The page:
Friday, July 11, 2008

A Dip Into Politics

Everyone else is writing about politics, so it must be my turn (though sensible parents everywhere will bristle at that kind of logic).

I've been following this election more closely than others in recent years. I suppose partly it's because I'm living out of the US now, and so all things American are catching my eye. But from what I hear, interest in this campaign has been more intense even back home, and I think that's a great thing.

One obvious issue this time around has been the very touchy topic of race. Barack Obama has proved--even if his candidacy ended today--that a black man of substance can compete for the presidency and run a decent campaign. That ought not to be news, but there it is. Obama may not be everyone's cup of tea, but that's the point: he's in the mix, proposing policies (both wise and daft) and making the case that he'd be a good president.

Because I think neutrality may be one of the most boring traits imaginable, I'm going to say what I think about the presidential race from the point of view of an American news junkie living abroad. The 'living abroad' part is important because I'm seeing the election through the lens of a different form of democracy. Here in the UK, for example, they have a head of government (the prime minister) and a head of state (the Queen, for now). Having them separate means that the nuts and bolts of leadership and policymaking stay distinct from the person whose job it is to be the face of the nation. In the US those roles are blended into one. That may be a sign of wisdom or lunacy on the part of our Founding Fathers--frankly after only 232 years it may be too soon to tell. One thing it does mean, though, is that it is exceptionally difficult to find candidates who do both equally well.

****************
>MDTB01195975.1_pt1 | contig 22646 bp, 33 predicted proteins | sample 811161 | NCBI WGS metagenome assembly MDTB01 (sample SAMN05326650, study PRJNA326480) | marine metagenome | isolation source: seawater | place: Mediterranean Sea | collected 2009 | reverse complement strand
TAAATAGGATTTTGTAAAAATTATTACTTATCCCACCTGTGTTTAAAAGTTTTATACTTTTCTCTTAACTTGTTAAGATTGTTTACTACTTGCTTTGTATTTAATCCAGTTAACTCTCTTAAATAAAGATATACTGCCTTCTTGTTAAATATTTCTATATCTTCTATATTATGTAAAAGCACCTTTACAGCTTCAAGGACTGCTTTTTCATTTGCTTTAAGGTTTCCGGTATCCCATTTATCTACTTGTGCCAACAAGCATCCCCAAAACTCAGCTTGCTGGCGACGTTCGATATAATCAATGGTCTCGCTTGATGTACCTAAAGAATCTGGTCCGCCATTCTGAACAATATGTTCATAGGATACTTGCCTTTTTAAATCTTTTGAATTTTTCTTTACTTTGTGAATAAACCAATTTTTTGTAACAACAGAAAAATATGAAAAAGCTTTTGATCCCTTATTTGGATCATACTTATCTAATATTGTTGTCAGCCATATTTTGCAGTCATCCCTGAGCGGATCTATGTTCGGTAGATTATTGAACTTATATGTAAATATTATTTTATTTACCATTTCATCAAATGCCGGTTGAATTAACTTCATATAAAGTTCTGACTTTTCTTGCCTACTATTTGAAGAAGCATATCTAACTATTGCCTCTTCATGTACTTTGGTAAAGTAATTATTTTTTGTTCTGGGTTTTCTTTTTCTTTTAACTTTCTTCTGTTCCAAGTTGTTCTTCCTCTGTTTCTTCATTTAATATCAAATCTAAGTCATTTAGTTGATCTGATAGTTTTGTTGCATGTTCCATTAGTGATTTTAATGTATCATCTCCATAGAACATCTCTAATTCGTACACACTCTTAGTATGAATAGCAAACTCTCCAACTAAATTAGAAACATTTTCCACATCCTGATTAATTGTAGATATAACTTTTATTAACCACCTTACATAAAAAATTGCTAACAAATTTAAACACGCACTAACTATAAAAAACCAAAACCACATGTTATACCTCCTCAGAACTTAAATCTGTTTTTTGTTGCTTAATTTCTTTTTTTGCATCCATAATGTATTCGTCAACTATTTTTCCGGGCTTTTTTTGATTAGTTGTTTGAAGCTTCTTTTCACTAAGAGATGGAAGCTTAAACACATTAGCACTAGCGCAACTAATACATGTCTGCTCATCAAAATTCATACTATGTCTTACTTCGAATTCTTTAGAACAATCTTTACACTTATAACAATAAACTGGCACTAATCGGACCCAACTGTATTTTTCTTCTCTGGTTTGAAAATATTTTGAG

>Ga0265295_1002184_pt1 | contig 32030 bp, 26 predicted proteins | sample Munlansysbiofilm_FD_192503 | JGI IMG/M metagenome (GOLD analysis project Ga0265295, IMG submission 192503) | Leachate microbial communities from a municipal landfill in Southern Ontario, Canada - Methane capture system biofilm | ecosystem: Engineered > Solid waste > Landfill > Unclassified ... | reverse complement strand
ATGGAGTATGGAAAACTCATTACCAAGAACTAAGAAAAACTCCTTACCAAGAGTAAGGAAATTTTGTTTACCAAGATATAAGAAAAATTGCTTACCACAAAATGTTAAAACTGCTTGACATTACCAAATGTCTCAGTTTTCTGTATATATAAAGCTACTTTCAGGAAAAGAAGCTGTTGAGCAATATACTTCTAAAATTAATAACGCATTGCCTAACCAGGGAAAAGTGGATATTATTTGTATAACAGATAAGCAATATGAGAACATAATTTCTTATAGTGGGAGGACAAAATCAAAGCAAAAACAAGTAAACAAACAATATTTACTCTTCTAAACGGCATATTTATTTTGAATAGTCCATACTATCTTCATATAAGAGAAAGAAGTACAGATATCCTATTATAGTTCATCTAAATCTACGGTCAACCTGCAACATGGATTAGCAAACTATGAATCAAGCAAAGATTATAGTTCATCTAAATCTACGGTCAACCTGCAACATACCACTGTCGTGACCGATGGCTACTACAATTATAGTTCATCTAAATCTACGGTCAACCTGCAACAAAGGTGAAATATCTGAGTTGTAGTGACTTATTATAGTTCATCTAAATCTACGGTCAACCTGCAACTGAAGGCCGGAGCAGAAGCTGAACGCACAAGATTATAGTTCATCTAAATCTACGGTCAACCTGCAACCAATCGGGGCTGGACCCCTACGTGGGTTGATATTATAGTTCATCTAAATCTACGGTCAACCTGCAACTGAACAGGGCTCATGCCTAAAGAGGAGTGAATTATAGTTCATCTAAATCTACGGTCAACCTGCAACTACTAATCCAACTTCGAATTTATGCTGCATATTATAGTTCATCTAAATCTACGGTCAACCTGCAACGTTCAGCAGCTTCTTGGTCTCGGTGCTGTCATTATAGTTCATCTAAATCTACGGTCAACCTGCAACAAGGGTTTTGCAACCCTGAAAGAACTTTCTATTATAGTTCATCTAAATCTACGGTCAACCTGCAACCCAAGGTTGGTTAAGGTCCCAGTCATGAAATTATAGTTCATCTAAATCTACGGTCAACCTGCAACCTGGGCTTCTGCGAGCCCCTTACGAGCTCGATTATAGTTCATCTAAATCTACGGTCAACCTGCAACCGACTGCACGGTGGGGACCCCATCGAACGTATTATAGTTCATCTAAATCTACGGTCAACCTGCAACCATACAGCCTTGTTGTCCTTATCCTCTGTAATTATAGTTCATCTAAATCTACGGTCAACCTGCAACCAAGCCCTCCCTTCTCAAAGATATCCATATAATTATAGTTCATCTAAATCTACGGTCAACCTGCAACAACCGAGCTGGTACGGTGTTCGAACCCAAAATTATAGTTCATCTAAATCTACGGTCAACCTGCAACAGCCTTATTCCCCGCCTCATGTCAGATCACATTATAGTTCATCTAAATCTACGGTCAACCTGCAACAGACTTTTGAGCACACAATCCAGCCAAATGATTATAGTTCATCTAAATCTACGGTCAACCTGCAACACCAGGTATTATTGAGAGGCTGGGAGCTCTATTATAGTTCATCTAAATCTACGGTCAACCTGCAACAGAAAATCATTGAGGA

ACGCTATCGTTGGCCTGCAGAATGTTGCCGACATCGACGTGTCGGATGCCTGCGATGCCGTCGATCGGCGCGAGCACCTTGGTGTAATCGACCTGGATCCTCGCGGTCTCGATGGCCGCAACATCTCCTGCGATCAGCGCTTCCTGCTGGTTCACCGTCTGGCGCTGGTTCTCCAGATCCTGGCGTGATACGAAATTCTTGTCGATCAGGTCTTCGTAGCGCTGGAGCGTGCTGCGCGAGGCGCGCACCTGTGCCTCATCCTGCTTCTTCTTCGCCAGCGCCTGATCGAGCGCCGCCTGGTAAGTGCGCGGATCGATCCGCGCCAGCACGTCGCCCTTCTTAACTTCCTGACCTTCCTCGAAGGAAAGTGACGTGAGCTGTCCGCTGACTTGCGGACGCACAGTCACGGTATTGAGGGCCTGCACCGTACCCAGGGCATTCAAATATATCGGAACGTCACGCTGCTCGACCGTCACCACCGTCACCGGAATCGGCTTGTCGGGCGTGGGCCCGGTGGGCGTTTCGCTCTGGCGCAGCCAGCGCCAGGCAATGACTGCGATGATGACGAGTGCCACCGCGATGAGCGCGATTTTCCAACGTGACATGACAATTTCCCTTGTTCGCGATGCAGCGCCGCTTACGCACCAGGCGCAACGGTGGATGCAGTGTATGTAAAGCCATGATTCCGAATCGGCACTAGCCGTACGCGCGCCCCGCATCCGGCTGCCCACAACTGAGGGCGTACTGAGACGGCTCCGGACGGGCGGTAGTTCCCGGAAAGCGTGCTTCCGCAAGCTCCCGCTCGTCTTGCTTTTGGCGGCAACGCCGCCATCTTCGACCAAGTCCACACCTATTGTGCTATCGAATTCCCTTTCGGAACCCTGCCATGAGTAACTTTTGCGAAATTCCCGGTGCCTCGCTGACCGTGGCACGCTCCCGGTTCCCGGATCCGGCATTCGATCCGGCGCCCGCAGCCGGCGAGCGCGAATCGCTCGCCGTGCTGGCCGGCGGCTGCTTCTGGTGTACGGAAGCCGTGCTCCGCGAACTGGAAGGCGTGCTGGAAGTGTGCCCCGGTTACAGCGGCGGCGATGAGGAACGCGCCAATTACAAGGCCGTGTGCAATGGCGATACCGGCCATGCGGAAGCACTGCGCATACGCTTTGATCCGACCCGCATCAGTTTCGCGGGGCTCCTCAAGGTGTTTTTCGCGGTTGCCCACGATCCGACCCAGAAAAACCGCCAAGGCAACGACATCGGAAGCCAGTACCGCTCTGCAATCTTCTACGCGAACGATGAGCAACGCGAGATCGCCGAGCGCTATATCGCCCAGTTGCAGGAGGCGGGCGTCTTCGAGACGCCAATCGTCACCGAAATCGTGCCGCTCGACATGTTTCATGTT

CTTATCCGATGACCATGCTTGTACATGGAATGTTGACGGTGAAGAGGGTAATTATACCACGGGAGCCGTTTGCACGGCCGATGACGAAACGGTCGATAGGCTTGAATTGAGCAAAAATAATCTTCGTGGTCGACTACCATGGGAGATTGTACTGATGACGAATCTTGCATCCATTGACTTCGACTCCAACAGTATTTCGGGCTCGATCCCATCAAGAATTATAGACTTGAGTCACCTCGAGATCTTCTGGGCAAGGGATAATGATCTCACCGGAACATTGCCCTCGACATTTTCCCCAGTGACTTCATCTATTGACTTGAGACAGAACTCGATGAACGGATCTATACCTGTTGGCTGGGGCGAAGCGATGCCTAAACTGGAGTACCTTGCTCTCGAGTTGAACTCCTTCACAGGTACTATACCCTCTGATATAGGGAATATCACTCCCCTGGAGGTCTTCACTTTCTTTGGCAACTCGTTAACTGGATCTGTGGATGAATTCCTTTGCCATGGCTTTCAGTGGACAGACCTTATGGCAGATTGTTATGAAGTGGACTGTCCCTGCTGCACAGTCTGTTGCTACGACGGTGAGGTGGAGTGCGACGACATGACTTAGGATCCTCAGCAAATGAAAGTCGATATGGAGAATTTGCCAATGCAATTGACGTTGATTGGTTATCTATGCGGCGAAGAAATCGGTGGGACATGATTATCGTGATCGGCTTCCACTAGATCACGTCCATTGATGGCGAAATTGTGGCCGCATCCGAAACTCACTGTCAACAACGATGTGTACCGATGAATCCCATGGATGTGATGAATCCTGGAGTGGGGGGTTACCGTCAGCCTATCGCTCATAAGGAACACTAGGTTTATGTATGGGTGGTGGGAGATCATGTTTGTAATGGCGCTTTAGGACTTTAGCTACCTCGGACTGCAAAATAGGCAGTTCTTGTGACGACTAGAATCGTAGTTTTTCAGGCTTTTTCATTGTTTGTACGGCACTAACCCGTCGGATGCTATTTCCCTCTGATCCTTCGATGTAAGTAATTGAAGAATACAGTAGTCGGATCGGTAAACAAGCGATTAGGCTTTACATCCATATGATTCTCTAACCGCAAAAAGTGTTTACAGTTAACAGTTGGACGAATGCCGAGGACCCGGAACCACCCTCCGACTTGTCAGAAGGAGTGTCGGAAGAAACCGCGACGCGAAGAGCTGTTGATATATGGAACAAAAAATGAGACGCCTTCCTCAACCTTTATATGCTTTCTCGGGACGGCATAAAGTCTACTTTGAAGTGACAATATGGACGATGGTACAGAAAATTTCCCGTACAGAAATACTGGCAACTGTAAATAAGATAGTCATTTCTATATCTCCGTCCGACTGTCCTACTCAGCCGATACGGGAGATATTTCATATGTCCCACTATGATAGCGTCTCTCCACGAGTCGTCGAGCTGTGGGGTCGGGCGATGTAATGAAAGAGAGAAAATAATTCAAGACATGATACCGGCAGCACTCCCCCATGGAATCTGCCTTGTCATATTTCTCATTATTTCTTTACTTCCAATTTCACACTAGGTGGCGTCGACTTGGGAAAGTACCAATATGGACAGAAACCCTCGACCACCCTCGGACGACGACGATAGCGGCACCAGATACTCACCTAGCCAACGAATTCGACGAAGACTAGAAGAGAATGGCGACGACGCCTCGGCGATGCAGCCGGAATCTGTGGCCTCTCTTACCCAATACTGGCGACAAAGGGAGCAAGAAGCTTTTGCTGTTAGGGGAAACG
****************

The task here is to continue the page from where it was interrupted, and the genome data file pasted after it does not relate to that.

In the current race I think John McCain is certainly the stronger and most experienced when it comes to policy and government leadership. His resume is simply longer and more varied--from military heroism to senate service to bucking his own political party--and that counts for something. Obama, on the other hand, strikes me as someone who can singlehandedly transform the image of America both at home and around the world. Just imagine a time when people can no longer talk with any credibility about the pervasive racism in America. An Obama victory means we can finally address the places where serious racism still exists, instead of painting an entire nation with the slander of that charge.

So in the end, for me anyway, the choice is between someone who leans toward being a stronger head of government, or someone who will be a stronger head of state. Living in the UK, where the image of the country I love has taken a beating lately, I'm opting for the head of state. But today I realized that there's more to my growing support of Barack Obama than just that simple choice.

What I'm writing today was prompted by the spat between Jesse Jackson and Obama last week. Actually, it wasn't a spat as much as an unveiling of the anger many old-line black leaders feel toward Obama and his candidacy. If you haven't heard, Jackson was being interviewed on TV and didn't realize that his mic was on when he attacked Obama for 'talking down to black people' when he criticized some for not being responsible fathers. Building in his anger (and brace yourself here), Jackson said of Obama: 'I want to cut his nuts out.'